The deserts of the southwestern United States are well known for their high levels of biodiversity and endemism. An abundance of mountain ranges breaks this landscape into a series of isolated lowland valleys, many of which contain sand dune or wetland systems harboring unique species. Following leads from the citizen science database iNaturalist, our work in two of California’s desert valleys, the Carrizo Plain and the Fremont Valley, uncovered two formerly unknown species of scorpion which we recently described as Paruroctonus soda and Paruroctonus conclusus.
Both species specialize in alkali sink environments, areas within closed watershed systems where water flowing down from mountains creates highly saline and alkaline soils in and around an often dry water body. In this environment, scorpions are trapped between the harsh desert and the inhospitable dry lakebed in a relatively narrow band of suitable habitat. Alongside these scorpions, alkali sinks harbor a surprising diversity of halophytic, or salt-loving, organisms including specialized beetles, fish, amphibians, snails, plants, and more. Many of these species are endemic to only a single basin or a few adjacent valleys, isolated from their neighbors by the impassable desert mountains.
This pattern of unique isolated environments, while generating an impressive amount of biodiversity across the desert southwest, also leaves their inhabitants especially vulnerable to extinction. Alkali sink ecosystems exist in a fine balance between a lack and an excess of water, both of which threaten to alter the delicate conditions that many of their native species depend on. Drought may be especially damaging, as it simultaneously reduces the quality and shrinks the size of suitable habitats. As the climate in the southwestern United States continues to trend towards warmer temperatures and, in many areas, reduced precipitation, the future of alkali sink environments becomes increasingly uncertain.
A variety of more direct impacts on alkali sink habitats also threaten to bring their inhabitants closer to extinction. Mining for valuable minerals present in the salts that collect in playas can quickly degrade large areas of sensitive habitat.
Furthermore, as predominantly flat and sunny desert regions, alkali sinks are often cleared for the development of solar energy facilities, which typically entirely and irreparably destroy the local ecosystem. Agriculture also poses a threat to these ecosystems. In California’s San Joaquin Valley, hundreds of thousands of acres of alkali sink habitat occupied by scorpions have been converted to farmland, making up for about an 85% loss in suitable habitat in the region. Lastly, as human populations in areas such as the western Mojave Desert and southern Nevada increase, urban expansion threatens to damage alkali sink environments, both by direct development and by overexploitation of limited water resources. Before its development, the Las Vegas Valley was dominated by a large alkali sink, less than 10% of which remains today.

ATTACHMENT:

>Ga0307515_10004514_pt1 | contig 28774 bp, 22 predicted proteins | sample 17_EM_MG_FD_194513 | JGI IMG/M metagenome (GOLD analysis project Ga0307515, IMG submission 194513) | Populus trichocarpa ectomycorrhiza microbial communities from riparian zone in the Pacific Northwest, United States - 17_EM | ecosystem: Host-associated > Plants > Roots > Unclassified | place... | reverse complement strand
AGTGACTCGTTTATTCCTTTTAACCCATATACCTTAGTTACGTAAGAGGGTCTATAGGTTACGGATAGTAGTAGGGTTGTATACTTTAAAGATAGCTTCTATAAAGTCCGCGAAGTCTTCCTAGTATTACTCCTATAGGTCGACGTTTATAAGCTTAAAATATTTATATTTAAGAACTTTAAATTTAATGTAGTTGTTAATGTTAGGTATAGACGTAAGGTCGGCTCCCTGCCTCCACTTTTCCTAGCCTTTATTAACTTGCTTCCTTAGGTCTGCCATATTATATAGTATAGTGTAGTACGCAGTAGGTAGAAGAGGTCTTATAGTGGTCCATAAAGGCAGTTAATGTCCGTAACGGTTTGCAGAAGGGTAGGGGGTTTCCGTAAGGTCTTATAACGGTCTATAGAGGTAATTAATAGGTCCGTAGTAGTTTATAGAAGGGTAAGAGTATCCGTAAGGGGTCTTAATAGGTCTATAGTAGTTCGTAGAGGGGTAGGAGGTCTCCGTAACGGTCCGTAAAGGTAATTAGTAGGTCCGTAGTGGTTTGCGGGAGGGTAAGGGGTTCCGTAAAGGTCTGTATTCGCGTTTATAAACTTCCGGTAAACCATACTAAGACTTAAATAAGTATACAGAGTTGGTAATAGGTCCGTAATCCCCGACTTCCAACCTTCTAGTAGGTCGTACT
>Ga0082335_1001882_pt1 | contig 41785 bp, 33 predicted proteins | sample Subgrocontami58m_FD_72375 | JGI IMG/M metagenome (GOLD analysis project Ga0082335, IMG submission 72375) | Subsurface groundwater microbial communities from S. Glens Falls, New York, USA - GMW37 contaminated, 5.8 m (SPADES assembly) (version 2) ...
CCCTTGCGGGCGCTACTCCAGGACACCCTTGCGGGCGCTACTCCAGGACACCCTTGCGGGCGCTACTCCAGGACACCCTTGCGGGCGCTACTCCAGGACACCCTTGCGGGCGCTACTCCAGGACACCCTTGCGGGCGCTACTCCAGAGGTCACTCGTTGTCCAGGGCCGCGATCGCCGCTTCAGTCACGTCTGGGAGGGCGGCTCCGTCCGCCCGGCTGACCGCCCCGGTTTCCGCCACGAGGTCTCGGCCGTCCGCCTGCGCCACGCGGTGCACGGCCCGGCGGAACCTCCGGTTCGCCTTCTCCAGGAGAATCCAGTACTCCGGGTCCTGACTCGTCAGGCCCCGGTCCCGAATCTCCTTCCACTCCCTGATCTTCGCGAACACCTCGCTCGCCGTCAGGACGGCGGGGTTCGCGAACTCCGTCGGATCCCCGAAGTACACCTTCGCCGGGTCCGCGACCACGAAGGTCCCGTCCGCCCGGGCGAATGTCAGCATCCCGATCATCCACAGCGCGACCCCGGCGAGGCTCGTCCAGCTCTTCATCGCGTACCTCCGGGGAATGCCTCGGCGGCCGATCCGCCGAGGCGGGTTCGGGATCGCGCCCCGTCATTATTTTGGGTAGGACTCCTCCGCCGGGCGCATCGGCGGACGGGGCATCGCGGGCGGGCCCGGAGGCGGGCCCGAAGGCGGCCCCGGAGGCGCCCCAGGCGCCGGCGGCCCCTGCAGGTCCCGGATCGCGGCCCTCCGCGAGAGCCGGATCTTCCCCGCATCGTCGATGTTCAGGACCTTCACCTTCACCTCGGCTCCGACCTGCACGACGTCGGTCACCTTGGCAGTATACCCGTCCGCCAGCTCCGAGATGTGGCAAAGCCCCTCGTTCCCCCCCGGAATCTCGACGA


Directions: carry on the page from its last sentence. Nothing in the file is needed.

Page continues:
Scorpions are some of the best subjects to study for insights into the ecology of the American deserts. The most diverse scorpion family in North America, Vaejovidae, is particularly prone to speciation, especially on isolated mountaintops, dune systems, and alkali sinks, which makes them excellent models for studying evolutionary trends across this region. Fluorescing brightly under ultraviolet light, many scorpions are relatively easy organisms to uncover, a trait that allows them to be exceptionally useful indicator species when monitoring the health and extent of unique ecosystems. One of the two species we described in our recent work, P. conclusus, is only found in an extremely small stretch of habitat (approximately 2 km by 100 m) alongside the southern shore of Koehn Dry Lake. It is plausible that one of the many threats to alkali sink species could drive this scorpion to extinction within a short time. Furthermore, it is likely that such a threat, whatever it may be, will be similarly damaging to every other unique species that inhabits that ecosystem, resulting in their demise. Studying and protecting rare scorpion species is much more important than conserving the scorpions themselves—by understanding their evolutionary history and ecology, it becomes possible to identify the most biologically unique environments and prioritize their preservation alongside the rest of the biodiversity they harbor.
As the decline in biodiversity accelerates across the globe, it becomes increasingly urgent to prioritize the preservation of wildlife and wild spaces. The two species we described in 2022 represent a tiny fraction of the likely thousands of undescribed species remaining in the southwestern United States, which itself is one of the most well-studied regions of the globe. Among scorpions alone, we have observed dozens of undescribed species and continue to locate more far faster than they can be easily cataloged. It is likely that several scorpion species, along with the entire unique ecosystems that gave rise to them, have disappeared underneath the development of cities such as Las Vegas or Palm Springs before they could ever be studied. If we are to try to prevent as many such losses as possible from occurring, the importance of expanding biodiversity research and widespread conservation can not be overstated.
Prakrit Jain is a student at the University of California Berkeley studying ecology and evolutionary biology. His primary interests are the evolutionary biology of scorpions, desert ecology, and biodiversity conservation.
Harper Forbes is a student at the University of Arizona studying ecology and evolutionary biology. His work focuses on the taxonomy and ecology of US scorpions and wildlife conservation.
Their original paper was published here and also featured in The Guardian.
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